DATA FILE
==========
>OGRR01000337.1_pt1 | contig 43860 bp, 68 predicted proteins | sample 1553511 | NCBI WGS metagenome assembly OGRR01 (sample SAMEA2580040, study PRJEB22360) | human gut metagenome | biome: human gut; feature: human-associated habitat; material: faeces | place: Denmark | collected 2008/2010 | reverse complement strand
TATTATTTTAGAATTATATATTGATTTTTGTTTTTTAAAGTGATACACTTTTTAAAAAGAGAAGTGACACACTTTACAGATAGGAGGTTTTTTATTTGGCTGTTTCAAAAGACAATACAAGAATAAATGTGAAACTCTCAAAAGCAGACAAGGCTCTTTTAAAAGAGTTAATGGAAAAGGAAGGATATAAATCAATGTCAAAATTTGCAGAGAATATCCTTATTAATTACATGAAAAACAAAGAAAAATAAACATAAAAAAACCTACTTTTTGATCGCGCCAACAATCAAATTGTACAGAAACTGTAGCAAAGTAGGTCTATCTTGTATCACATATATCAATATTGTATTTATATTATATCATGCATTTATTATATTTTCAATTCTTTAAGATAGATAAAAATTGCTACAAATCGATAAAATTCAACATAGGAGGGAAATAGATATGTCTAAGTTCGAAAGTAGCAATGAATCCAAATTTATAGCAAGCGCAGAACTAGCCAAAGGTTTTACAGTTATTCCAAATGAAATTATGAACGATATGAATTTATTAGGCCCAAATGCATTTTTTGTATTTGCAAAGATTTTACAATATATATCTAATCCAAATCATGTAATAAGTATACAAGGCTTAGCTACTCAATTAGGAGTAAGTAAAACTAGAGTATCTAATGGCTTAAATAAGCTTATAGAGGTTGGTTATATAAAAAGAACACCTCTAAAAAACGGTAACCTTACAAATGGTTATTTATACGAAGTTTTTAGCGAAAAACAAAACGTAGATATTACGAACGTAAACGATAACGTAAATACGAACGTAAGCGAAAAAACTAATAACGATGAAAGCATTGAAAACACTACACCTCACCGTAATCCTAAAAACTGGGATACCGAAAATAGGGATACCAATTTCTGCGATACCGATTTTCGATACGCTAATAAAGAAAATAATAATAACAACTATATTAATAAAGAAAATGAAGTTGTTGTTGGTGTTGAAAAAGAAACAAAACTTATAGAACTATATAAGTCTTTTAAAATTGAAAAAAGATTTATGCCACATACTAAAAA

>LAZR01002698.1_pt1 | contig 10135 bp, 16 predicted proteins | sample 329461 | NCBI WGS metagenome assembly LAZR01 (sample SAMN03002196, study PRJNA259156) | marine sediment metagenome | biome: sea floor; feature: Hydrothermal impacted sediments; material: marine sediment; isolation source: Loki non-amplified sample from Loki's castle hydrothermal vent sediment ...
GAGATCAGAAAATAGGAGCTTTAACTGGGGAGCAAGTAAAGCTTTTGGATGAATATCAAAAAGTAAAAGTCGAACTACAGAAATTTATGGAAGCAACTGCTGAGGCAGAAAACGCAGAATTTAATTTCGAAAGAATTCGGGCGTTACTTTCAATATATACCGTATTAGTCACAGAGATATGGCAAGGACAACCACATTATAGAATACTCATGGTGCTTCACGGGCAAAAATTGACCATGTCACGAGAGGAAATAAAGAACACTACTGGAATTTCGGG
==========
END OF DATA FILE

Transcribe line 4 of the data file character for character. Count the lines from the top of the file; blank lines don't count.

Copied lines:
GAGATCAGAAAATAGGAGCTTTAACTGGGGAGCAAGTAAAGCTTTTGGATGAATATCAAAAAGTAAAAGTCGAACTACAGAAATTTATGGAAGCAACTGCTGAGGCAGAAAACGCAGAATTTAATTTCGAAAGAATTCGGGCGTTACTTTCAATATATACCGTATTAGTCACAGAGATATGGCAAGGACAACCACATTATAGAATACTCATGGTGCTTCACGGGCAAAAATTGACCATGTCACGAGAGGAAATAAAGAACACTACTGGAATTTCGGG